19 October, 2006
Prof. A. P. J. Abdul Kalam
Hon’ble President of India
After the High Court judgment of October 2003 in the Parliament attack case, many individuals comprising The Committee for Inquiry on December 13 felt that very serious questions remained unanswered. Thus, after studying the judgment and the relevant documents carefully, the Committee was formed in March 2005 to bring out the truth, ensure justice and protect the rights of the accused in the parliament attack case. We hold that the judgment of the Supreme Court in August 2005 has vindicated many of the concerns raised by us.
The Committee strongly condemns terrorist acts by fundamentalist outfits; these are serious attacks on civil society and its democratic institutions. However, the Committee agrees with Mr. Kofi Annan that human rights, along with democracy and social justice, are one of the best prophylactics against terrorism. The task is not easy, but it must be undertaken for democracy to function.
Since its inception, our Committee has been following the Parliament attack case with diligence. It released a book on the topic, December 13: Terror over Democracy, written by one of its members. A copy of the book is enclosed. We have also released press statements, have made several appeals to you and the National Human Rights Commission on a variety of grave concerns that arise from a close study of the case. After the Supreme Court judgment we also appealed to the members of Parliament, with supporting documents, to institute a Parliamentary inquiry into the entire episode. We are enclosing some of the relevant representations, documents and more recent literature for your kind perusal.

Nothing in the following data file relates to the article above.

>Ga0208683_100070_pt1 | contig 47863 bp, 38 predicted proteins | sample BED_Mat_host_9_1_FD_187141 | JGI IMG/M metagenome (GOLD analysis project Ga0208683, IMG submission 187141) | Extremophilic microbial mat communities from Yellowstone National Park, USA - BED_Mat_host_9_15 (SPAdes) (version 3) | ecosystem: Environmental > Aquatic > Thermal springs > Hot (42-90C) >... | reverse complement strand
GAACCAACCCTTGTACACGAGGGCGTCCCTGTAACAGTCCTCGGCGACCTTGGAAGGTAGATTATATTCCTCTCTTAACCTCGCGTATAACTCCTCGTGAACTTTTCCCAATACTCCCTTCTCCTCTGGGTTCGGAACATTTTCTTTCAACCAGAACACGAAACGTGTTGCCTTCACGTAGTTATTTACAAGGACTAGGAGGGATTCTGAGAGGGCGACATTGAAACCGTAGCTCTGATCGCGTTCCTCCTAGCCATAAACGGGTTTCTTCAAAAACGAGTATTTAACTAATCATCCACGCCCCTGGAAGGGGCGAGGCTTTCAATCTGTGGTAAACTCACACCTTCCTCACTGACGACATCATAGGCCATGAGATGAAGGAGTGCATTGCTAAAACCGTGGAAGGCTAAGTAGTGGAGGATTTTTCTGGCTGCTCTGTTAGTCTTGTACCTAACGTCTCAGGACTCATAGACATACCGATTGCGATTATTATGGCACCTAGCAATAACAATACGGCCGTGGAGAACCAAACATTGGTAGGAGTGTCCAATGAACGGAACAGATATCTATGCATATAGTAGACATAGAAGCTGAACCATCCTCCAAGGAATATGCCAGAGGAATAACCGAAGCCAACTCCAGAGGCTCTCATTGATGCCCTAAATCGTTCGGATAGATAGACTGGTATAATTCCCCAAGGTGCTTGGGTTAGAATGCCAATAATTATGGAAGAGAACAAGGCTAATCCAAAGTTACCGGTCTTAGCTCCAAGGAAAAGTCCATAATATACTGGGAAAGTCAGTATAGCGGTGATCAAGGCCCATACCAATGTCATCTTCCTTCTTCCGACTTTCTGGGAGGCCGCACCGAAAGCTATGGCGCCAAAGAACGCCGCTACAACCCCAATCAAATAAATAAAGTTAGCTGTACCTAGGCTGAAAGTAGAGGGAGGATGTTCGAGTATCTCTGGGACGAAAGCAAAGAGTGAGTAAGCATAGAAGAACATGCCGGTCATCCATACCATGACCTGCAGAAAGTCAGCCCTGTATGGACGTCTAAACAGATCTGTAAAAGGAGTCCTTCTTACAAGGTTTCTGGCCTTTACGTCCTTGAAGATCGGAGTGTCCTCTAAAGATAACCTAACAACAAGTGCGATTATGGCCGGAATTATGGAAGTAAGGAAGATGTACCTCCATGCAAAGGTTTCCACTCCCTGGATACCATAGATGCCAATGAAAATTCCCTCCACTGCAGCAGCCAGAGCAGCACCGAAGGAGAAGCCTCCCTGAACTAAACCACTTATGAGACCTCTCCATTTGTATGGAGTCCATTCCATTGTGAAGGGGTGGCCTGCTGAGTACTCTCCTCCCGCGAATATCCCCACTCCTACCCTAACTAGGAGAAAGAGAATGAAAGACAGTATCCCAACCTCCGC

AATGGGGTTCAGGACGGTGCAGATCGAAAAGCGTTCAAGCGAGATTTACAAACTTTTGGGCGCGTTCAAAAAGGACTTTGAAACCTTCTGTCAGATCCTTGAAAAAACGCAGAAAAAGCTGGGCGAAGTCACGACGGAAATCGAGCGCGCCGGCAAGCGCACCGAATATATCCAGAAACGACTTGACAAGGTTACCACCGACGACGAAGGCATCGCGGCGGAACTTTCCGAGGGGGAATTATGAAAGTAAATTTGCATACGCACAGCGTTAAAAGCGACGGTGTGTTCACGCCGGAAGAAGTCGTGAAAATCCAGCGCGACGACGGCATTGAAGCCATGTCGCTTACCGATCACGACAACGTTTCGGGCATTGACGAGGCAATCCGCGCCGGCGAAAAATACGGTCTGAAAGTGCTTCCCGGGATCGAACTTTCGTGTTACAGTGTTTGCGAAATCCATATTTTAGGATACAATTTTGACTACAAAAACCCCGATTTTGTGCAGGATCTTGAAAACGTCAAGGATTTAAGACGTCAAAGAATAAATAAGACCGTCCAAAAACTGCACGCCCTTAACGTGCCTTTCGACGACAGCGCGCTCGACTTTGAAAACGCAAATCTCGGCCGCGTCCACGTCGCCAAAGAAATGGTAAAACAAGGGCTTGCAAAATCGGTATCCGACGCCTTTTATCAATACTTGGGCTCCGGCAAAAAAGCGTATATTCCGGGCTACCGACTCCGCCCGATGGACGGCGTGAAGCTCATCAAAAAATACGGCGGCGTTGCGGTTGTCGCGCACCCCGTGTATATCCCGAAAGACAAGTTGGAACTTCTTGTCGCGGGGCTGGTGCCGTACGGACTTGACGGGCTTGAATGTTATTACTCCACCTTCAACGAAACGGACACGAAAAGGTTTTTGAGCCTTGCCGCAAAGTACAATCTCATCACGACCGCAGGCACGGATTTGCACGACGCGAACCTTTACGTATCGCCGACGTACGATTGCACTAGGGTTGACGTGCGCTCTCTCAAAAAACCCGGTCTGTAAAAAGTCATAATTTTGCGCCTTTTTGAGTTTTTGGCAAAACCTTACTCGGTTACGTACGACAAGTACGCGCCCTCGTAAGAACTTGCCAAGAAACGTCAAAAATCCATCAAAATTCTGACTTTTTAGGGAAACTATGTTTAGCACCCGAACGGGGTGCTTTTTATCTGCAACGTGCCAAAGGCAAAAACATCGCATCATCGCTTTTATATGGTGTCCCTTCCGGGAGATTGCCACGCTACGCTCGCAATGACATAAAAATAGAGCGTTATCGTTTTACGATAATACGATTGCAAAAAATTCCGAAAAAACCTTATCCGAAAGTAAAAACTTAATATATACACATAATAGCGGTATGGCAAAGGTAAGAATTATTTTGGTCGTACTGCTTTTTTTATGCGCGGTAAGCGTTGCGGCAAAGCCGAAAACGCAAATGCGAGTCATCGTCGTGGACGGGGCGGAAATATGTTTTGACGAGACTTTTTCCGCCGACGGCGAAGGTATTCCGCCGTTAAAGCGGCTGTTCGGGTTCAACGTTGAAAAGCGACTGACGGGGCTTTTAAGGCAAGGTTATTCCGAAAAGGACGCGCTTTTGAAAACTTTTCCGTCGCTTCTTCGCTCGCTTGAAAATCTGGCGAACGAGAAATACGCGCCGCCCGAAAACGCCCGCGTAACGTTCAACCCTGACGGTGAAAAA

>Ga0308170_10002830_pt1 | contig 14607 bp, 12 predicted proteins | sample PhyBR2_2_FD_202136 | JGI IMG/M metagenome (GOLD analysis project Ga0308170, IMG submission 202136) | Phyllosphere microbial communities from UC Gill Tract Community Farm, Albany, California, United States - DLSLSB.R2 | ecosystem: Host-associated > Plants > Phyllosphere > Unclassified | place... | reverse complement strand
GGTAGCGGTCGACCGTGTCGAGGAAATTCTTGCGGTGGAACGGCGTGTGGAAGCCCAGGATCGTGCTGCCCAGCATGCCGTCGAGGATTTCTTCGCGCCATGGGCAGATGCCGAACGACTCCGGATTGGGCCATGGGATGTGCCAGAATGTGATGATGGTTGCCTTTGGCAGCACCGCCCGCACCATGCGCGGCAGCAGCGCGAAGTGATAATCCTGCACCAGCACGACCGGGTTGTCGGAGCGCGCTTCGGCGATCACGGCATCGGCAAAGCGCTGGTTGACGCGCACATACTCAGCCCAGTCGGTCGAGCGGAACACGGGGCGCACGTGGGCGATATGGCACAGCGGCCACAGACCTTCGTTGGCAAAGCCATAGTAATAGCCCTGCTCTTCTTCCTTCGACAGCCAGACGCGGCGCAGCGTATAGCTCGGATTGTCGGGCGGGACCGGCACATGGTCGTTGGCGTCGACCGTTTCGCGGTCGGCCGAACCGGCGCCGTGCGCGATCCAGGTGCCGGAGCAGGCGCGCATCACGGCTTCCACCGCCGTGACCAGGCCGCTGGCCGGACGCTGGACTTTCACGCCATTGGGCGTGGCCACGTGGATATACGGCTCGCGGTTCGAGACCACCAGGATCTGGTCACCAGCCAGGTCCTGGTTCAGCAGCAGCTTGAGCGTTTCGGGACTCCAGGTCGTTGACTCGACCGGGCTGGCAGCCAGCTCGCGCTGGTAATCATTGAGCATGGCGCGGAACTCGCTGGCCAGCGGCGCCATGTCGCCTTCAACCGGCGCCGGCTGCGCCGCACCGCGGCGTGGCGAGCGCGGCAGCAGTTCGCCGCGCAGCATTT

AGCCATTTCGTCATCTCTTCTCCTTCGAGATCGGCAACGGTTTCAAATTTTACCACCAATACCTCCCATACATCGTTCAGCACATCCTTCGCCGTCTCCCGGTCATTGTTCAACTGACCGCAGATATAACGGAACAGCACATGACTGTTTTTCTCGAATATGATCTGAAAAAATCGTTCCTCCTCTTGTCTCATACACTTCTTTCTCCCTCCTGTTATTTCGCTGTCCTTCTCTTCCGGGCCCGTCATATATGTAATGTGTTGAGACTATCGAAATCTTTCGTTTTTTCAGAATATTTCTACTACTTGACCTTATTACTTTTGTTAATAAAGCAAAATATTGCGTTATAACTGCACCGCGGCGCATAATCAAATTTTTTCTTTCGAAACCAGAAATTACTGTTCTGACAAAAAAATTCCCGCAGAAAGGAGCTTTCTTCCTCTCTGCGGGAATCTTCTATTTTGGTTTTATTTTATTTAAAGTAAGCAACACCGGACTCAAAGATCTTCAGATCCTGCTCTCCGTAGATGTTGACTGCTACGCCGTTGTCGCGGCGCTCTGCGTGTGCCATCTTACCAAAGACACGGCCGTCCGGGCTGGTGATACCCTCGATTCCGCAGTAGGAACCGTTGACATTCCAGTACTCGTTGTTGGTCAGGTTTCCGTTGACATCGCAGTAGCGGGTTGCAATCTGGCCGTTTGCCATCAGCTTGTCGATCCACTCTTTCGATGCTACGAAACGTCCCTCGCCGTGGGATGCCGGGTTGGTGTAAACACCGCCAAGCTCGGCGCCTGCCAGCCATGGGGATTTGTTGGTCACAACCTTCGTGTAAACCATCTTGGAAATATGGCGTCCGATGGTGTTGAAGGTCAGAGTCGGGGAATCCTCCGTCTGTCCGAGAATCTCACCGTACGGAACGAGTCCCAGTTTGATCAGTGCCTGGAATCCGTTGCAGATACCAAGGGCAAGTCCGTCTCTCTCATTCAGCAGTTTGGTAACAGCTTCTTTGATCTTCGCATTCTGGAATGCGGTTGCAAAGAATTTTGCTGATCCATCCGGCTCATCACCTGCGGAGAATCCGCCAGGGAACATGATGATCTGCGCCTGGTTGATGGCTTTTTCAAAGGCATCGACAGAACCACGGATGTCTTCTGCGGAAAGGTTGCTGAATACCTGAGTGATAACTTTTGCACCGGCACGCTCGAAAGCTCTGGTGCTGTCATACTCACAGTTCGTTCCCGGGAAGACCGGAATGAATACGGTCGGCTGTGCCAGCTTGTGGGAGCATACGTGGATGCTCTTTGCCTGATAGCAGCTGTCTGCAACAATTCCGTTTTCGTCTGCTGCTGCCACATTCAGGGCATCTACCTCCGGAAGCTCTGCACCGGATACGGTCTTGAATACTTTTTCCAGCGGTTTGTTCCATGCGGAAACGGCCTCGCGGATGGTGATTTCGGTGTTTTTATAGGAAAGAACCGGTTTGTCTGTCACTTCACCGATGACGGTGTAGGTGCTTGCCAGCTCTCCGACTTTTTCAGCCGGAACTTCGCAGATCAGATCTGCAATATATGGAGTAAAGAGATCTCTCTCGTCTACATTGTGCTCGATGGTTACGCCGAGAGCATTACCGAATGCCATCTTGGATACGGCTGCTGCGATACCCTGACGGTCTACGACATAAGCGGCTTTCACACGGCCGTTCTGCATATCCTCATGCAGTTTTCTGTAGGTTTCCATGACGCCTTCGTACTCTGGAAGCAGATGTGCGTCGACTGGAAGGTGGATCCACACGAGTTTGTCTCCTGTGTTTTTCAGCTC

In the light of our studies, we strongly object to the decision by the Sessions Court that Mohd. Afzal, accused in the Parliament attack case, is to be hanged on 20 October 2006. The hanging will not only be a travesty of justice, it will have far-reaching consequences for peace, secular fabric of the country and the ability to address the menacing problem of terrorism. Our objections are as follows.
(A) As to the capital punishment given to Mohd. Afzal by the Supreme Court of India, we wish to make the following observations:
1. The Court did not find him to be a member of any terrorist organization. In fact, he surrendered to the Border Security Force in Kashmir in 1993 and, as noted by the Courts, he had been in regular contact with the security agencies since.